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This Surprising Symptom of a Heart Attack in Women Should Not Be Ignored

What comes to mind when you picture someone having a heart attack? You're probably inclined to imagine them doubled over with severe chest pain. While this may be one of the symptoms of a heart attack (alongside many others - these symptoms will help you recognize a heart attack months in advance), symptoms of a heart attack in women can actually be a lot more subtle than they are in men.

 

The Facts: The American Heart Association found that with regard to heart attacks, women are being under-treated. In fact, according to the Centers for Disease Control and Prevention, statistics show that 50,000 women died from a heart attack in 2014. It is also estimated that around 735,000 Americans have heart attacks each year.

heart attack

So how do heart attack symptoms in women differ from men? A woman may experience pressure or pain in the center of her chest, but while having a heart attack, she may also experience jaw pain. Other symptoms specific to women include upper back pain, arm pain, an overwhelming sense of fatigue, heartburn, or a sense of not feeling right. But how can jaw pain relate to symptoms of a heart attack? According to the American Heart Association, if the heart does not give out a good signal, pain can radiate to the jaw, neck or back. However, it is still unclear why jaw pain and upper body discomfort manifest as symptoms in women and not men.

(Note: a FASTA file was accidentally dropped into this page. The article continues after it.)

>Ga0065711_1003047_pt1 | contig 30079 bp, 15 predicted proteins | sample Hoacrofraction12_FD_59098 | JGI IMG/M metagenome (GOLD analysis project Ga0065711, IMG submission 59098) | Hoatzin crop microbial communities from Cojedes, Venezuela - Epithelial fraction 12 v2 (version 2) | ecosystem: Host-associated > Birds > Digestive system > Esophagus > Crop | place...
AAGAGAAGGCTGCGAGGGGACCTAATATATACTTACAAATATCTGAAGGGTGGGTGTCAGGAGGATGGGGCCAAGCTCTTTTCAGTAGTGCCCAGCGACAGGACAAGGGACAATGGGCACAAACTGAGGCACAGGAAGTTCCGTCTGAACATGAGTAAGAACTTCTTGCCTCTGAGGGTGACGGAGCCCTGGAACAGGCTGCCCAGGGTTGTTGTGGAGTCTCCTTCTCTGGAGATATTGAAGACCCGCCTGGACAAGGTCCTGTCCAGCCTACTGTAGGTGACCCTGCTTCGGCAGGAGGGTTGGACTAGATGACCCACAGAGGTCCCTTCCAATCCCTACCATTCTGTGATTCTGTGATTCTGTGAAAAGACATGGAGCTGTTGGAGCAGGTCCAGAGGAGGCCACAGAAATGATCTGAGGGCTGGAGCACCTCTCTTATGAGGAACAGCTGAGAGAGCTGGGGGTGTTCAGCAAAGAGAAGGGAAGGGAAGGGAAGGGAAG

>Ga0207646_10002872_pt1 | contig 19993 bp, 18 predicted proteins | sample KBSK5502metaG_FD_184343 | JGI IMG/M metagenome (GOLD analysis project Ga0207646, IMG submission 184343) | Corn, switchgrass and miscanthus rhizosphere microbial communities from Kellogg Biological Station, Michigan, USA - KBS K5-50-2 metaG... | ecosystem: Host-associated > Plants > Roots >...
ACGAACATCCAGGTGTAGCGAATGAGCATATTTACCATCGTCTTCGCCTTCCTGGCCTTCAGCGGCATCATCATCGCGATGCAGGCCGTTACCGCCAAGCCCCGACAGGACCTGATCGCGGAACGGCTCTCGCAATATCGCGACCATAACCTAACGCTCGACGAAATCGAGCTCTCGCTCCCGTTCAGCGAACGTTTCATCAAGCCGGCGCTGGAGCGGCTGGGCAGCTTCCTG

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Another question that needs answering is why women aren't getting the treatment they need. The AHA have reported that women generally wait around 54 hours before visiting a doctor, while men wait about 16 hours. It may be because women are more passive about their health than men. It may also be because they have more barriers preventing them from doing so, such as having children to take care of.

However, waiting too long to seek treatment may also result in developing cardiogenic shock, meaning that your heart won't be able to pump enough blood. As a result, waiting too long could also mean that aggressive treatments may no longer be an option. Furthermore, women need to keep an eye out for recurrent symptoms. Statistics show that having another heart attack is actually higher among women than it is in men.

Stay informed! Share this post with the women that you know. Knowing the underlying symptoms of a heart attack might save their life.

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